It was in Geneva that the secretariat of the forerunner of the United Nations Organization, the League of Nations founded in 1920, was set up, and in 1936 that it eventually moved into the building in use to this day. Hungarian architect József Vágó was among the five designers of the Palais des Nations. Following the dissolution of the League of Nations in 1946, the premises were ceded to the newly established United Nations Organization, and thus it was here in Geneva that the European office of the world organization was established, bearing the title United Nations Office at Geneva (UNOG) since 1966. Geneva has traditionally been a centre for negotiations on disarmament and non-proliferation, but human rights, humanitarian issues as well as sustainable development are equally the subject of numerous conferences. The Office is the second largest UN headquarters after New York, with 1600 staff servicing about 8000 meetings every year. UNOG maintains strong ties with permanent representations of Member States, the host country, the numerous international intergovernmental and non-governmental organizations based in Geneva, as well as academics, thus facilitating dialogue among nations and organizations. It is headed by a Director-General, who is directly responsible to the UN Secretary General and, as his Special Representative, also serves as the Secretary-General of the Conference on Disarmament.

In 2005, the United Nations celebrated 60 years of existence. Hungary’s membership also goes back to more than 50 years. Witnessing and, in many respects, catalysing the momentous transformation of our world since its inception, the Organization is now facing important changes. An international organization conceived on the basis of the political realities of the middle of the 20th century needs to be adapted to our times. In the reform process, the new realities of global politics will have to be coupled with the necessity to come up with adequate answers to the complex challenges of the 21st century (proliferation of weapons of mass destruction, international terrorism and other global problems).

The World Summit of September 2005 (Major Event) was an important step in this process, when not only the reform of the UN, but also the implementation of the Millennium Development Goals was reviewed. The Outcome Document adopted by the heads of State and government reaffirms their commitment to the objectives of the United Nations and the implementation of the Millennium Development Goals, the realization of initiatives aimed to strengthen international peace and security and the protection of human rights, as well as the necessary institutional reforms.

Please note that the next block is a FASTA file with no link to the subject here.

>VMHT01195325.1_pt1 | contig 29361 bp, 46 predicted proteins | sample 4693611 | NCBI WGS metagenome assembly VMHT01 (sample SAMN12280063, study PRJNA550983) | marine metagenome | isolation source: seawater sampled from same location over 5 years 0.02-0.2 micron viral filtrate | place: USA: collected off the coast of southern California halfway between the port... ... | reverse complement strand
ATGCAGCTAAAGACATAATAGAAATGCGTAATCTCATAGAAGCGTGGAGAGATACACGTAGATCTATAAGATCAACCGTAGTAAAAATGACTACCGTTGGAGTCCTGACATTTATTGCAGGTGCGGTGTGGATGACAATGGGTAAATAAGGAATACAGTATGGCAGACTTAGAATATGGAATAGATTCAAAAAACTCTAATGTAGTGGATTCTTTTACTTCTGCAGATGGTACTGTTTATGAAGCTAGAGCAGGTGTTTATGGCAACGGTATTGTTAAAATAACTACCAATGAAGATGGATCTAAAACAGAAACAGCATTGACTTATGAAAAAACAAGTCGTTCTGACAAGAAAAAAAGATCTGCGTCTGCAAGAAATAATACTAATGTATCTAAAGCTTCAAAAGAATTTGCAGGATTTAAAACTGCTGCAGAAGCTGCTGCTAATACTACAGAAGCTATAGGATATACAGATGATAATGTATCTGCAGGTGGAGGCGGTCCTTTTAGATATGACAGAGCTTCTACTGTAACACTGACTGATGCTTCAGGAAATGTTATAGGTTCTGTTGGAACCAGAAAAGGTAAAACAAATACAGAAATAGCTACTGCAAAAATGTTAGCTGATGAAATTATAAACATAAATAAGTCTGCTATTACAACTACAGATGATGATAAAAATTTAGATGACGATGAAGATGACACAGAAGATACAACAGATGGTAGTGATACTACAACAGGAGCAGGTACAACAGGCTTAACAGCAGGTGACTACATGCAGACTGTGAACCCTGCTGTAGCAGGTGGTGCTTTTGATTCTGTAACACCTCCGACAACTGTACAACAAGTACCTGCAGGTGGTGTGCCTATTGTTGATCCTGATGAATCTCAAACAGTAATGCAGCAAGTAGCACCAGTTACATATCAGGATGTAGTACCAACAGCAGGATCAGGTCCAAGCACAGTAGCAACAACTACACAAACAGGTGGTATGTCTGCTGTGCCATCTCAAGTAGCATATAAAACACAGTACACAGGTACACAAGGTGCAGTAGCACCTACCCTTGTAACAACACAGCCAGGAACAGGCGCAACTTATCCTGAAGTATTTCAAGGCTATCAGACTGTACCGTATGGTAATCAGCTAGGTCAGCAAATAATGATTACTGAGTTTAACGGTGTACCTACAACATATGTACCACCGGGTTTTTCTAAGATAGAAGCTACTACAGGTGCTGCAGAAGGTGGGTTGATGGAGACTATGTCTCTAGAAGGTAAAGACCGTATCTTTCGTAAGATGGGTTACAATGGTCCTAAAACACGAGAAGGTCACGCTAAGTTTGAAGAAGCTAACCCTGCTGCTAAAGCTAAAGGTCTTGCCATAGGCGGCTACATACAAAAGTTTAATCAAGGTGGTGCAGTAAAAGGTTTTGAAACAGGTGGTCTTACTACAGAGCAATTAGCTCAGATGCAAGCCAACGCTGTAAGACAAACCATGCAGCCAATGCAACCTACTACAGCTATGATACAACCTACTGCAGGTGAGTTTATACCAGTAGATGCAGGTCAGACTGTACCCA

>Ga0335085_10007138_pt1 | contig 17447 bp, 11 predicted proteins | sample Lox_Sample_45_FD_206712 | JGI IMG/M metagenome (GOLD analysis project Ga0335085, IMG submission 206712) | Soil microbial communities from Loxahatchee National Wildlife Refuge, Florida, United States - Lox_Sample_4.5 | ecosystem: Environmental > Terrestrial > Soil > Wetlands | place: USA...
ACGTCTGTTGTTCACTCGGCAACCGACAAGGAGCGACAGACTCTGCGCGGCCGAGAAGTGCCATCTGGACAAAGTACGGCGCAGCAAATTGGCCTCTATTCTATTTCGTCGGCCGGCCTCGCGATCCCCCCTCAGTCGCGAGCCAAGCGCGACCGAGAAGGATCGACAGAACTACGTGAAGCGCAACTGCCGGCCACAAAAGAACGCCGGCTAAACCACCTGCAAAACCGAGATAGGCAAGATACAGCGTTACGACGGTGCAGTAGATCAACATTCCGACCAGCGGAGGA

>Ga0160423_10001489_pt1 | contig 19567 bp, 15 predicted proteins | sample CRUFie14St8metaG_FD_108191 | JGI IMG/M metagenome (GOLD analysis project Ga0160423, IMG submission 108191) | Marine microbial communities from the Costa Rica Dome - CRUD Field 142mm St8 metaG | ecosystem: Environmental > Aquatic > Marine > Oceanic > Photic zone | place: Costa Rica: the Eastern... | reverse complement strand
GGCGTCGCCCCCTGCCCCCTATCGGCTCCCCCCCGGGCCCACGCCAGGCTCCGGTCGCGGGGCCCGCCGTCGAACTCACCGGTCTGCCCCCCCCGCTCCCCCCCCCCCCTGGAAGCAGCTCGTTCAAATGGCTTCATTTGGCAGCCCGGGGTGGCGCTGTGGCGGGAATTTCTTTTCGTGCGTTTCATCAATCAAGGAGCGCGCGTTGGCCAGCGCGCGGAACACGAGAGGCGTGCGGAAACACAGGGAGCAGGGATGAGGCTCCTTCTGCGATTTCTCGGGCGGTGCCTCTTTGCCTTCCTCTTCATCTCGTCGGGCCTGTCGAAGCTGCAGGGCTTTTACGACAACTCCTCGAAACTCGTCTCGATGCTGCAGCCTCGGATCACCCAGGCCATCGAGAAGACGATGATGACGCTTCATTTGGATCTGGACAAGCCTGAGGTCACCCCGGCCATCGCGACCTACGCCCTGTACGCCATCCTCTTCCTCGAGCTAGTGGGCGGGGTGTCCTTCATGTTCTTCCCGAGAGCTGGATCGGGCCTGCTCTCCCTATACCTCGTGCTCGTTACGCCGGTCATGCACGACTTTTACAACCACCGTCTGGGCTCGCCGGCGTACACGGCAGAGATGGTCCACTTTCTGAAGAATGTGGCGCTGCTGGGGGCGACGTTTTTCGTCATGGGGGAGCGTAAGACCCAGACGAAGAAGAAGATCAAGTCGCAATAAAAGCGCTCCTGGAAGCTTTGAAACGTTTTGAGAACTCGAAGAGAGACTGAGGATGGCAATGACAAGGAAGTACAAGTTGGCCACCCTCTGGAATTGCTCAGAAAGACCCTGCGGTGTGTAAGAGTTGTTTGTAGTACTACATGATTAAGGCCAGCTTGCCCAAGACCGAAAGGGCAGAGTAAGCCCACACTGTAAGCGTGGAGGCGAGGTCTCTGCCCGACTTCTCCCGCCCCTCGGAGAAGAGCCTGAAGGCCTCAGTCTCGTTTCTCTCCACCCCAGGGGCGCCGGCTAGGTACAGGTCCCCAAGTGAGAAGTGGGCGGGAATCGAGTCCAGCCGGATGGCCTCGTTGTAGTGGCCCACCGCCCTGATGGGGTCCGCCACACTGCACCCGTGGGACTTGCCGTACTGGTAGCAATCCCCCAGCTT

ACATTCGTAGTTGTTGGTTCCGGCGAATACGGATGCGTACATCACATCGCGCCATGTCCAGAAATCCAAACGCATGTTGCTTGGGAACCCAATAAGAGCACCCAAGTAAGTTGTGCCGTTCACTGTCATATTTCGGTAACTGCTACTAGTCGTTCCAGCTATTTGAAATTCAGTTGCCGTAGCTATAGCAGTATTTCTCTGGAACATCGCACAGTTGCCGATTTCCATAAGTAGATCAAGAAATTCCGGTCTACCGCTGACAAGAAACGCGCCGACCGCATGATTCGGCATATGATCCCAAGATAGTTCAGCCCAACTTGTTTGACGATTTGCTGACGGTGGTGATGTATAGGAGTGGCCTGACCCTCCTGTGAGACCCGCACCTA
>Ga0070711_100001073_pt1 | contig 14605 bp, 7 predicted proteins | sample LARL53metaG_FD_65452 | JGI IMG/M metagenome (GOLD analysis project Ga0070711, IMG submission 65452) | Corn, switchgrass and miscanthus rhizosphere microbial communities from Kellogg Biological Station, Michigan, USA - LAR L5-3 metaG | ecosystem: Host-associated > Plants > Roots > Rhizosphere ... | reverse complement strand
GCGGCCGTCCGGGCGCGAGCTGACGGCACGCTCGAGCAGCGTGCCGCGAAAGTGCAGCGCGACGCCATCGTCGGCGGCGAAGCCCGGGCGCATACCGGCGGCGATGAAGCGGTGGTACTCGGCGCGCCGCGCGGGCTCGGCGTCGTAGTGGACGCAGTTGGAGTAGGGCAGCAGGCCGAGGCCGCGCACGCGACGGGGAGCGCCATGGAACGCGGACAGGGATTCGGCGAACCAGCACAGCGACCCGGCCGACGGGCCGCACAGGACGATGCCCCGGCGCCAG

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The September 2005 World Summit decided to replace the UN Commission on Human Rights (CHR), a functional commission of ECOSOC, by a new body, elevating human rights issues to the same level as those of security and development. As a result of lengthy negotiations, on 15 March 2006 Resolution 60/251 was adopted by the General Assembly, creating the United Nations Human Rights Council (HRC).

The mandate of the Human Rights Council is to promote respect for all human rights and fundamental freedoms. It addresses violations of human rights, including massive and systematic abuses, and adopts recommendations thereon. The Council is a subsidiary body of the General Assembly, which will review its status after the first five years. The Human Rights Council has 47 members (slightly less than the former CHR), who are elected by the General Assembly with a 2/3 majority.

The first session of the Human Rights Council took place from 19 to 30 June 2006, and decided, above all, about the framework of the Council’s activities for the first year, during which it has to address its future methods of work and new tasks. In the period between June 2006 and June 2007, the Council has to review and rationalize all thematic or country-specific special procedures created by the former Commission on Human Rights, as well as establish a universal periodic review mechanism for an impartial scrutiny of the human rights record of all countries.

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As a member state of the European Union, Hungary strongly believes in and supports the comprehensive reform of the United Nations’ activities, which it considers as the means for achieving our common goal of ensuring an effective multilateralism and adapting the organization to fundamentally changing circumstances. The Government of the Republic of Hungary aims to play an active and positive role in the process of creating a renewed, efficient world organization.